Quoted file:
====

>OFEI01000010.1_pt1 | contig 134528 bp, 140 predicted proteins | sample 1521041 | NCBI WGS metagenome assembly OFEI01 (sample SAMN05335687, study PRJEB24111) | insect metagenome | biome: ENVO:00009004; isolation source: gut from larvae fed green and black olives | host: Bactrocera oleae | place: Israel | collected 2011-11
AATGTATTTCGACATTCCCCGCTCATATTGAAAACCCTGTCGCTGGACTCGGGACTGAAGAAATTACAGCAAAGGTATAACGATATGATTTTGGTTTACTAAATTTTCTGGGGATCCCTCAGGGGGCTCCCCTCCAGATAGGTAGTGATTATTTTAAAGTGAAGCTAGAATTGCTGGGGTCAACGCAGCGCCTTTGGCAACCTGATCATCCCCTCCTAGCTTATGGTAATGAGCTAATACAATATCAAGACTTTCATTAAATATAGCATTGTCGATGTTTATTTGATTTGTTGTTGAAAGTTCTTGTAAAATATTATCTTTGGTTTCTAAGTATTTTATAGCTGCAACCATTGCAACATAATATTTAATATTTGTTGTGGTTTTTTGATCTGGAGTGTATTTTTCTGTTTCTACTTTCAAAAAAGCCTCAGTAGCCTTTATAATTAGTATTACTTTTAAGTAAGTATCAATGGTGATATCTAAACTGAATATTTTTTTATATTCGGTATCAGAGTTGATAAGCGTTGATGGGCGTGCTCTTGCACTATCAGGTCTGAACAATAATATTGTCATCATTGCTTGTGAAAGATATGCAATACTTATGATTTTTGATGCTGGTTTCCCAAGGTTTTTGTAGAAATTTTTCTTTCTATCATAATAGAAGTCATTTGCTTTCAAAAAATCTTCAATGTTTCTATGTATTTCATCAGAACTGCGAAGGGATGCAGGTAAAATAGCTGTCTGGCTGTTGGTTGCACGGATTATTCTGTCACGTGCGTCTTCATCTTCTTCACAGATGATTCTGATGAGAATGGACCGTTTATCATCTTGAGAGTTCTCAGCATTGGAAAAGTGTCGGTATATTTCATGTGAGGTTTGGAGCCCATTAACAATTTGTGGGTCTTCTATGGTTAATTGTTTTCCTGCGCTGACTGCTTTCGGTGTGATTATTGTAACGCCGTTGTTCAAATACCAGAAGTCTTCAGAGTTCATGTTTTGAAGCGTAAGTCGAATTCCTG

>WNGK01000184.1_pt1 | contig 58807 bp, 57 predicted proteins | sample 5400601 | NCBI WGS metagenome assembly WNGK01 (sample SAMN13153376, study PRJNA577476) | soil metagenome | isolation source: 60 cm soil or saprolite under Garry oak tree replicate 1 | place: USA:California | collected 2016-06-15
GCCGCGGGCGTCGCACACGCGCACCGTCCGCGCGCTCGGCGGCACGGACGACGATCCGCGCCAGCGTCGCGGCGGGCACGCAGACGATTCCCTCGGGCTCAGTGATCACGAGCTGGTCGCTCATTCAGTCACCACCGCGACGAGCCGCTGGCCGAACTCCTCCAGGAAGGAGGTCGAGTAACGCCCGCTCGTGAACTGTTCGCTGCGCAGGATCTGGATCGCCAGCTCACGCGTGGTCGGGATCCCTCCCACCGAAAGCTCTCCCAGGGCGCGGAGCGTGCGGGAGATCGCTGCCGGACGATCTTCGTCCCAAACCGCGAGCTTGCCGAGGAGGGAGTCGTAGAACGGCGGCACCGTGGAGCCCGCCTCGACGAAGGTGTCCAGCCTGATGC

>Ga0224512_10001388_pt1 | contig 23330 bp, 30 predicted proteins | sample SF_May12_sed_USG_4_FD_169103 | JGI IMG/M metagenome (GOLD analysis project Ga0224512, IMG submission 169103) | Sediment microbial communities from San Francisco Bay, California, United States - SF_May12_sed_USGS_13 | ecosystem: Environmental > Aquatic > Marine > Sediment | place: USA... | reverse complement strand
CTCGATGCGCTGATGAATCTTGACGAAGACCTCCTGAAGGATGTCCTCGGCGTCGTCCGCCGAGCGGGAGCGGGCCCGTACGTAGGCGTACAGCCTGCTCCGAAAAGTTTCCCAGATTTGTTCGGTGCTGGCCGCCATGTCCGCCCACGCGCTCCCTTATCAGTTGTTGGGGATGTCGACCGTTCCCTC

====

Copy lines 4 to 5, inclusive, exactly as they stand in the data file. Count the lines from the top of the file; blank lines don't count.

GCCGCGGGCGTCGCACACGCGCACCGTCCGCGCGCTCGGCGGCACGGACGACGATCCGCGCCAGCGTCGCGGCGGGCACGCAGACGATTCCCTCGGGCTCAGTGATCACGAGCTGGTCGCTCATTCAGTCACCACCGCGACGAGCCGCTGGCCGAACTCCTCCAGGAAGGAGGTCGAGTAACGCCCGCTCGTGAACTGTTCGCTGCGCAGGATCTGGATCGCCAGCTCACGCGTGGTCGGGATCCCTCCCACCGAAAGCTCTCCCAGGGCGCGGAGCGTGCGGGAGATCGCTGCCGGACGATCTTCGTCCCAAACCGCGAGCTTGCCGAGGAGGGAGTCGTAGAACGGCGGCACCGTGGAGCCCGCCTCGACGAAGGTGTCCAGCCTGATGC

>Ga0224512_10001388_pt1 | contig 23330 bp, 30 predicted proteins | sample SF_May12_sed_USG_4_FD_169103 | JGI IMG/M metagenome (GOLD analysis project Ga0224512, IMG submission 169103) | Sediment microbial communities from San Francisco Bay, California, United States - SF_May12_sed_USGS_13 | ecosystem: Environmental > Aquatic > Marine > Sediment | place: USA... | reverse complement strand